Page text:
Search

Payment card skimming concerns in the lead up to Black Friday and the festive season

A recent study by Qubit has highlighted a 70.7% increase in online shopping, which has been attributed to the COVID-19 pandemic and closure of physical stores. The increase has made the prospect of credential theft and card skimming a particularly profitable and abundant criminal venture.



Research by the software company Cyberpion highlights that more than 10,000 websites and applications are vulnerable to card skimming or "Magecart" attacks.


These attacks involve malicious code being inserted on the target website, either directly or through hijacking of applications or plugins. The code is then executed client-side on the user’s browser, resulting in credentials and potentially payment details being stolen by the cyber-criminal.


Magecart is a term first coined by cyber security company RiskIQ in 2016 and is a contraction of the words Magento, which is a prolific open-source e-commerce platform, and shopping cart.


Magecart attacks begin with the compromise of a target website, either directly or by supply chain attack through its third-party services such as applications or plugins. Once this compromise is achieved, the most common method of attack is the injection of malicious JavaScript into the website or third-party service. This is then executed by the user’s browser, with the goal being the exfiltration of sensitive form data, including payment card details submitted at checkout pages.


Exfiltration can be achieved in many ways, such as the use of a simple POST request within the code, or quite uniquely through obfuscating the stolen information within image files, a technique known as steganography.



Several tracked criminal groups specialise in this style of attack include Magecart Group 7, 8 and 12, who have specific tactics, techniques and procedures (TTPs).


Magecart attacks appeared to peak in 2018, with high profile attacks on Ticketmaster, British Airways and Newegg, but have continued to evolve and develop, on average costing the target company $50-200k in fines and recovery costs.


Many Magecart attacks come in the form of prebuilt skimmer packages, which are bought/sold on darkweb marketplaces and hacker forums, which can then be configured by a cyber-criminal for their own use.


A large proportion of shoppers now use their mobile phone as their primary browsing device, with research suggesting that around 75% of online purchases are made via a browser on a phone. As such many Magecart skimmers are now being designed to specifically target mobile devices such as the MobileInter skimmer, which performs mobile browser checks prior to execution, only targeting.


The compromise of websites with malicious Magecart JavaScript can often be detected using the free online tool URLscan.io (see image below). By performing a scan on a website (1) and navigating to the HTTP transactions menu (2) and Scripts section (3), it is possible to analyse all the JavaScript code being run on the website.


As an example, below are the results from a website known to be infected with Magecart script. The malicious code can be easily identified, as it is being hosted on an OVH IP (4), standing out from other scripts which are being hosted on the websites IP, or other genuine third-party scripts belonging to Google.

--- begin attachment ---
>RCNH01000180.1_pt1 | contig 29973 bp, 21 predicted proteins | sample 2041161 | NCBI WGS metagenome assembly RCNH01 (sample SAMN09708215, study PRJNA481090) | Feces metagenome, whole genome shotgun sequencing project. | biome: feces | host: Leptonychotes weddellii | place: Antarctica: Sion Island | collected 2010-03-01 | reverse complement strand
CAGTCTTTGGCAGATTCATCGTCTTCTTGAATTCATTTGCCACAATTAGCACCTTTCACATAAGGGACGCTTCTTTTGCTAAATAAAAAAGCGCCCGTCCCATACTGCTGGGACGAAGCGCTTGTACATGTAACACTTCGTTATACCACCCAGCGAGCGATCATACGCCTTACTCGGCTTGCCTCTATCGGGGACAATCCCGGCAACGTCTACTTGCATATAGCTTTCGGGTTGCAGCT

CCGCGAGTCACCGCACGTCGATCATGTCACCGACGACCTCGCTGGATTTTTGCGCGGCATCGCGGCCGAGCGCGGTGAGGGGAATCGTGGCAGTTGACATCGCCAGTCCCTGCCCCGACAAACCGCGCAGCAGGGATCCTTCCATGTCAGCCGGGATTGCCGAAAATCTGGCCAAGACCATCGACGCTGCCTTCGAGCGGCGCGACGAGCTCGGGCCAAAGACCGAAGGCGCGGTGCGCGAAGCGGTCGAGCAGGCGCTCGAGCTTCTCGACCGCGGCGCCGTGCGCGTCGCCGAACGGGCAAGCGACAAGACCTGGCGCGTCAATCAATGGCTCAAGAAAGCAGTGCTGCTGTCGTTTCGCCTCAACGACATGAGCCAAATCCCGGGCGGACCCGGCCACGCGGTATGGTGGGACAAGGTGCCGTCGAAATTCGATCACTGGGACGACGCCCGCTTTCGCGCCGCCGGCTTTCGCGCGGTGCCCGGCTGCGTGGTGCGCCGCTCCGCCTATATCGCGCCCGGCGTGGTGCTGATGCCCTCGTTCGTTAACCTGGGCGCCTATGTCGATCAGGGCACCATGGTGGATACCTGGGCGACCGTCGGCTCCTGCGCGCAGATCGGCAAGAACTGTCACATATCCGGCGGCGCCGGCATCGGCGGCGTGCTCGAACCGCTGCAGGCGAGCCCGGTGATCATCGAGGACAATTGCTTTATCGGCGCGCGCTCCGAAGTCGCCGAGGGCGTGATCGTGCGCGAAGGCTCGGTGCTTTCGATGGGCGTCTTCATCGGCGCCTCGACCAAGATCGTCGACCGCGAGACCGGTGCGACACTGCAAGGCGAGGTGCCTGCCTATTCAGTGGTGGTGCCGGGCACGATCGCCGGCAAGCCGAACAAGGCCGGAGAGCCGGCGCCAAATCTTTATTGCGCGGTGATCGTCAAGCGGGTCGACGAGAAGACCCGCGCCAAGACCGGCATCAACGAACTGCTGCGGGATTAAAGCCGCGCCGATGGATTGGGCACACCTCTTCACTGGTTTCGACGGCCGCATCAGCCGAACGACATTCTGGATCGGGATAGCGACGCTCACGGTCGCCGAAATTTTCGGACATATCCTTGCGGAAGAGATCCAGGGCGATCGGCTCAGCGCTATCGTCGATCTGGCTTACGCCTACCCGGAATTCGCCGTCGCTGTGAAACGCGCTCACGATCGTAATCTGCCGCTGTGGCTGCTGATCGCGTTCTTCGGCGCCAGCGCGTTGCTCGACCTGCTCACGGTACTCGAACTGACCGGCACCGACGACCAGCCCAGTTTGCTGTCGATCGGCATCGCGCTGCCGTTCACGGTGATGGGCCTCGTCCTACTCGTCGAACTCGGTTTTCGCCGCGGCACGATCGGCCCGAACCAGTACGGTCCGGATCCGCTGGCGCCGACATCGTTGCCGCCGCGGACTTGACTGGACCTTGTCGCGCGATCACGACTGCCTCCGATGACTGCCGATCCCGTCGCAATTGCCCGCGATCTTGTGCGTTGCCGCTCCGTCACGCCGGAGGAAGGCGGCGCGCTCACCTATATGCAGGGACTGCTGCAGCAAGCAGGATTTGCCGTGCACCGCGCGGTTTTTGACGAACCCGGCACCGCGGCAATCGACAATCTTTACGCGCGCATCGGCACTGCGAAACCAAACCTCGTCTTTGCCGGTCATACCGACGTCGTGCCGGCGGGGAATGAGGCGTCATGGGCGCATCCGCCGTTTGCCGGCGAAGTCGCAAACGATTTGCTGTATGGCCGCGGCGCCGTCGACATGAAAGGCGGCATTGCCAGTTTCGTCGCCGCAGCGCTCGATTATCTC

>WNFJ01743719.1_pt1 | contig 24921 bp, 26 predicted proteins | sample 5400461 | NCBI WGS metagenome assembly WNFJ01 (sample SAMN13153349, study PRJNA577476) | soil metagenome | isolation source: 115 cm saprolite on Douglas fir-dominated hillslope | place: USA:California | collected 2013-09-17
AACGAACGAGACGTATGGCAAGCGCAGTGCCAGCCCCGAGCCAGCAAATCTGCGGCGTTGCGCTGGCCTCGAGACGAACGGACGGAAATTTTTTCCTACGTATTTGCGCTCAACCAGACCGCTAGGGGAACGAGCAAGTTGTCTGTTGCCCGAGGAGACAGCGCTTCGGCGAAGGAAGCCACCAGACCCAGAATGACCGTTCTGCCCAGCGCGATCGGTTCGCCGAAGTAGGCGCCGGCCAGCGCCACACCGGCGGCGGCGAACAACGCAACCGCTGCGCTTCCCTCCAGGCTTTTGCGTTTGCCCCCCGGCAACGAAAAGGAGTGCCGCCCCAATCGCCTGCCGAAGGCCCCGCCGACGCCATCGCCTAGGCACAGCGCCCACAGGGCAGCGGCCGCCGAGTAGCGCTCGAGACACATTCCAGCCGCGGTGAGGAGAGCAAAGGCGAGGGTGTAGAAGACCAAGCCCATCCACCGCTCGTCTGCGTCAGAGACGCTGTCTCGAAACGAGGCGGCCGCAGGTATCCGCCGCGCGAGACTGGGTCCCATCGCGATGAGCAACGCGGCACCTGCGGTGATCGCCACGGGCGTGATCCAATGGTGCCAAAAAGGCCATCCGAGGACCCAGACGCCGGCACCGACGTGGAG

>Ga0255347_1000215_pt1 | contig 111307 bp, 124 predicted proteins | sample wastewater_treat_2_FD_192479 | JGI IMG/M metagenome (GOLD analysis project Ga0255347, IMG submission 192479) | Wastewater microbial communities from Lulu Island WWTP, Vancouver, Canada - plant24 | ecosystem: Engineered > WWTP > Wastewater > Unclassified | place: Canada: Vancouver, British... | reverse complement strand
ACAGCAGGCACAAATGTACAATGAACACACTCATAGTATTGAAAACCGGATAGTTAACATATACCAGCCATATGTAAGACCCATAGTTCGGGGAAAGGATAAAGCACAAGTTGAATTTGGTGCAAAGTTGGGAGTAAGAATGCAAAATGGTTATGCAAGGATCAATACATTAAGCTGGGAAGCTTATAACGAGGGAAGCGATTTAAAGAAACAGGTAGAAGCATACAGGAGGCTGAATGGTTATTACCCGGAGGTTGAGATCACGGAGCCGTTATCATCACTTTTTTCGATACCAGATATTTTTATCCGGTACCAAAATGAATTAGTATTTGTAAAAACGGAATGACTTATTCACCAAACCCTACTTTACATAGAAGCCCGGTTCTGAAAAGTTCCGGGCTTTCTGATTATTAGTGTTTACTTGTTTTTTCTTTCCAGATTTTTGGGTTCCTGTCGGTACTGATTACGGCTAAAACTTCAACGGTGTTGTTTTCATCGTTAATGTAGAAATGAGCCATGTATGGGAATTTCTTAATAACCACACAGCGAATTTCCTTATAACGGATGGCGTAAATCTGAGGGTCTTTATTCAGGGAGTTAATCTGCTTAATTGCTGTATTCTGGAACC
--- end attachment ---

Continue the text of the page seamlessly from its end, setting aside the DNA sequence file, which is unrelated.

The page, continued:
By clicking on the 'Show Response' button (5) it is possible to view the JavaScript code, which is obfuscated, a clear warning sign of malicious activity. This can occasionally be de-obfuscated by using online tools such as de4js or similar, but many attackers will use unique techniques to obscure their code and frustrate analysis.


It is common to see an increase in Magecart skimming attacks in the run up to Black Friday and the festive season, due to the increased opportunity seasonal shoppers present to criminals.


In December 2020, there was a surge of skimming attacks involving malicious PayPal iframes, which imitated the genuine checkout process of compromised websites, and it is likely that similar attacks will occur this year.



Reporting

Report all Fraud and Cybercrime to Action Fraud by calling 0300 123 2040 or online. Forward suspicious emails to report@phishing.gov.uk. Report SMS scams by forwarding the original message to 7726 (spells SPAM on the keypad).


The contents of blog posts on this website are provided for general information only and are not intended to replace specific professional advice relevant to your situation. The intention of East Midlands Cyber Resilience Centre (EMCRC) is to encourage cyber resilience by raising issues and disseminating information on the experiences and initiatives of others. Articles on the website cannot by their nature be comprehensive and may not reflect most recent legislation, practice, or application to your circumstances. EMCRC provides affordable services and Trusted Partners if you need specific support. For specific questions please contact us by email.

 

EMCRC does not accept any responsibility for any loss which may arise from reliance on information or materials published on this blog. EMCRC is not responsible for the content of external internet sites that link to this site or which are linked from it.